Sister sues her siblings over 'terror dogs' in dad's home

Two dogs said to have terrorised a mother in her home were miniature Jack Russells, a judge heard in a row between five brothers and sisters over their father’s will.

Jeanette Wosser, of Cromcastle Court, Kilmore West, Dublin 5, claimed in the Circuit Civil Court that the dogs – Rusty and Sparky – barked continuously night and day to the “terror and nuisance” of herself and her young son.

Ms Wosser (45) alleged she had been unable to use her clothes line because of the two dogs, as a result of which she had felt compelled to buy a machine to dry her family wash.

Her child had been unable to play in the back garden which, she claimed, had been fouled by the dogs.

She claimed she had been forced out of her father’s home because she had felt bullied and intimidated and was suing her siblings for court orders granting her restoration of her right of residence and damages.

Ms Wosser sued her brothers Noel, Darren and Paul Wosser and her sister, Donna Cassells.

Each of them, the court heard, had been left a one-fifth share in father Michael Wosser’s €250,000 home at 39 Castletimon Green, Kilmore West, Dublin, following his death nine years ago.

Ms Wosser told Circuit Court President Mr Justice Raymond Groarke she had been living in her father’s home, which had a granny flat.

In January 2012 Donna Cassells, executrix of their father’s will, had told her she was housing her son and his girlfriend in the flat and she had agreed to that providing they did not bring in any dogs.

Donna’s son had brought in a kennel and two dogs, and when she told him she had specifically objected to dogs, she had been told to “f**k off”, it was claimed.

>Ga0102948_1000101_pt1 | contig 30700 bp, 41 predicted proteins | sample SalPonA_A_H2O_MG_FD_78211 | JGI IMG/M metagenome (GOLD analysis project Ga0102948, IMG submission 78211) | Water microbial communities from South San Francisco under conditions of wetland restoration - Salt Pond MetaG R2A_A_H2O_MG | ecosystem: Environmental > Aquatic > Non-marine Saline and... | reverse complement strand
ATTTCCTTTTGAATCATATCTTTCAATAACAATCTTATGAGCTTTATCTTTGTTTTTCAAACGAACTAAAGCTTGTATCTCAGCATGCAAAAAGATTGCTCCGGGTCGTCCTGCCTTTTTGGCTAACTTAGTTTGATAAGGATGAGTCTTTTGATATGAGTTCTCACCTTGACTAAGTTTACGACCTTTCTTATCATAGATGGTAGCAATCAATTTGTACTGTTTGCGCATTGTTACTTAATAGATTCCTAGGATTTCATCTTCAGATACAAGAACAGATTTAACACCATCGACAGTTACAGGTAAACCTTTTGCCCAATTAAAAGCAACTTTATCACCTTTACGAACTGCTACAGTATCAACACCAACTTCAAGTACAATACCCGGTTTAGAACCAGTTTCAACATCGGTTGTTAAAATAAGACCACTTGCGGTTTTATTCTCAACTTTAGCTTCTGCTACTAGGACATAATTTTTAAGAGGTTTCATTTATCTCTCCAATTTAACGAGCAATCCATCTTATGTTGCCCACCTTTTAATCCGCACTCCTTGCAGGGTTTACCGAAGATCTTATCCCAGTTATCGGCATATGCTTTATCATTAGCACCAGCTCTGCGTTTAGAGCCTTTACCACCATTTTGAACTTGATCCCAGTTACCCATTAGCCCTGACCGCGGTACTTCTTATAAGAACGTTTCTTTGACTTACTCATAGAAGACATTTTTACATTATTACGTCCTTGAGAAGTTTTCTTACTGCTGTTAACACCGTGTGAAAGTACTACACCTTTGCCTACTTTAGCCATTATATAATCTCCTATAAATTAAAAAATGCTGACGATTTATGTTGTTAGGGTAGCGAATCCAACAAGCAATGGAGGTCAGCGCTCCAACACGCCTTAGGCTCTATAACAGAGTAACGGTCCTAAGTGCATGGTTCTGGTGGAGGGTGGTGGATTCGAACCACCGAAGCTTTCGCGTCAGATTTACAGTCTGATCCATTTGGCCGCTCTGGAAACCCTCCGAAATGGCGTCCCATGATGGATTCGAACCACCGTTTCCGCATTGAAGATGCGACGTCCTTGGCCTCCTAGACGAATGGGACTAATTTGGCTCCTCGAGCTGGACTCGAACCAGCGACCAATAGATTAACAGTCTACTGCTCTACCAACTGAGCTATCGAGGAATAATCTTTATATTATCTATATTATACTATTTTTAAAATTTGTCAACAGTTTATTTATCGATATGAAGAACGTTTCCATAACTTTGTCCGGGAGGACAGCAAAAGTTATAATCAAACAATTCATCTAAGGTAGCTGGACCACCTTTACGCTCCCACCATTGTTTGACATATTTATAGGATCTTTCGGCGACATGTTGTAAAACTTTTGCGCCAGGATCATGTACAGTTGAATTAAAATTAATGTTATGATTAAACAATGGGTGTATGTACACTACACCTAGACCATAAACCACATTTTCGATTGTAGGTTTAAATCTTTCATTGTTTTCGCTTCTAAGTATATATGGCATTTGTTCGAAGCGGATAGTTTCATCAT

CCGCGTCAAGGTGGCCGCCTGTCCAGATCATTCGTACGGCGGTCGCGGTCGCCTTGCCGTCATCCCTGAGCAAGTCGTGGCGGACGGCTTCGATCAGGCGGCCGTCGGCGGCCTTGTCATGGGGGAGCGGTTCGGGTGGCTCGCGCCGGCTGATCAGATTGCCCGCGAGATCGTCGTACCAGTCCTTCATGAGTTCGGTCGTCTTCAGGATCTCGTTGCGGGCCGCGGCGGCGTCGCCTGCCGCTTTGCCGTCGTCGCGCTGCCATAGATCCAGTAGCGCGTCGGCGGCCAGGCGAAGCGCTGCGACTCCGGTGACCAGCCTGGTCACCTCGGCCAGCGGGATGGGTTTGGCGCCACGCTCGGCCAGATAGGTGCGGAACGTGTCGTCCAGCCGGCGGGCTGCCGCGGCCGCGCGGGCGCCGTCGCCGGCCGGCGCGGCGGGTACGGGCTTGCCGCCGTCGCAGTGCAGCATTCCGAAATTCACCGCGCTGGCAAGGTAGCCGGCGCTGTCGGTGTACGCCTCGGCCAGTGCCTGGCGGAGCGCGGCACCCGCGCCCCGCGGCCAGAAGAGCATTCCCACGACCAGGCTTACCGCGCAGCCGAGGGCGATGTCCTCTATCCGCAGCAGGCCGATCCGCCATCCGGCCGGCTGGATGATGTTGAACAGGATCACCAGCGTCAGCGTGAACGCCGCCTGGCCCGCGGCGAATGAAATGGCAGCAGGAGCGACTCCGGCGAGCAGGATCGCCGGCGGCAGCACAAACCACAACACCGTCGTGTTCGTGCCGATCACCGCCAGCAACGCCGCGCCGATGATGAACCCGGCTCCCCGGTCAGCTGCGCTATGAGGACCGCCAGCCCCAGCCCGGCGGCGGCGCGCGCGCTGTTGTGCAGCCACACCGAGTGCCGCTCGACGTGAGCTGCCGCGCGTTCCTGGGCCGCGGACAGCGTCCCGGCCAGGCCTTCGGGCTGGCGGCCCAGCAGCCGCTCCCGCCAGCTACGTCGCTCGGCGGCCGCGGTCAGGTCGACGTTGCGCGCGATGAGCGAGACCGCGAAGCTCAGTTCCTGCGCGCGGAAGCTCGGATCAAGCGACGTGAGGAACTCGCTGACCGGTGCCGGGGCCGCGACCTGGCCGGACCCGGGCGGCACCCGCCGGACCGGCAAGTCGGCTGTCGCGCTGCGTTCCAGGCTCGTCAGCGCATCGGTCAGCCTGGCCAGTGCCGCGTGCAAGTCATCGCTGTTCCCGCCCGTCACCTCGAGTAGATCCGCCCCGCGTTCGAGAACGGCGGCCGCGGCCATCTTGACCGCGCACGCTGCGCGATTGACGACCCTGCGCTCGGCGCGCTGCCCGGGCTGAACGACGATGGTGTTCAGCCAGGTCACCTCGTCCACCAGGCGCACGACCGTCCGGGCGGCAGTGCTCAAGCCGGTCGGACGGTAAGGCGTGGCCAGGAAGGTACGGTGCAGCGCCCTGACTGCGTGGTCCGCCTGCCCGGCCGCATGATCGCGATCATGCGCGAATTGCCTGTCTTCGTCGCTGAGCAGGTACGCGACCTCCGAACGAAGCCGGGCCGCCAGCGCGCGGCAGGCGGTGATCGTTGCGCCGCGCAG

Barrister Damien Keaney, who appeared with Ferry’s Solicitors for all of the defendants, told Judge Groarke their father’s will was not in dispute.

Mr Keaney said that proceedings had initially begun six years ago when an offer had been made to Ms Wosser by the defendants to sell the house and split the net proceeds five ways, but this had not been responded to.

Peter Maguire, who appeared with Thomas Loomes Solicitors for Jeanette Wosser, said she had literally been thrown out of No 39 on to the road six years ago and the State had to pick up the €1,200 monthly tab to put a roof over her head.

Mr Maguire said she had initially valued her right of residence at €160,000, but he had advised the matter should be settled for significantly less than that.

She wanted the court to put a value on her right of residence and, if necessary, make an order for sale of the property.

Judge Groarke, having heard Ms Wosser’s evidence, was told that the five-way split offer was still available. The judge directed the house be sold and proceeds be divided equally between all five parties on the basis each of the parties bear their own costs.

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